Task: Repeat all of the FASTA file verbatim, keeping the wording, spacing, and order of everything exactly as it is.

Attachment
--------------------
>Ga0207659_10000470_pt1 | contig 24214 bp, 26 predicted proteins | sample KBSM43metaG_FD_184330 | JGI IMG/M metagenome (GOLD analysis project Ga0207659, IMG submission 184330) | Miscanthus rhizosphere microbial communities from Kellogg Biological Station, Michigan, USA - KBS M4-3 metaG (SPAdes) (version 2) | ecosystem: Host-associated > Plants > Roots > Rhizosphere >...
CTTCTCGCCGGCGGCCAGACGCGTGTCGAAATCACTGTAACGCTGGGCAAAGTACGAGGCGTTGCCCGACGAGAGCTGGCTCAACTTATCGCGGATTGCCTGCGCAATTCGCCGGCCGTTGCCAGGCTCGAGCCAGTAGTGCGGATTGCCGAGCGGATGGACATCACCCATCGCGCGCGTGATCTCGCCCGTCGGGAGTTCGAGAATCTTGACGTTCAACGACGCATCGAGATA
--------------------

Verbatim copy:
>Ga0207659_10000470_pt1 | contig 24214 bp, 26 predicted proteins | sample KBSM43metaG_FD_184330 | JGI IMG/M metagenome (GOLD analysis project Ga0207659, IMG submission 184330) | Miscanthus rhizosphere microbial communities from Kellogg Biological Station, Michigan, USA - KBS M4-3 metaG (SPAdes) (version 2) | ecosystem: Host-associated > Plants > Roots > Rhizosphere >...
CTTCTCGCCGGCGGCCAGACGCGTGTCGAAATCACTGTAACGCTGGGCAAAGTACGAGGCGTTGCCCGACGAGAGCTGGCTCAACTTATCGCGGATTGCCTGCGCAATTCGCCGGCCGTTGCCAGGCTCGAGCCAGTAGTGCGGATTGCCGAGCGGATGGACATCACCCATCGCGCGCGTGATCTCGCCCGTCGGGAGTTCGAGAATCTTGACGTTCAACGACGCATCGAGATA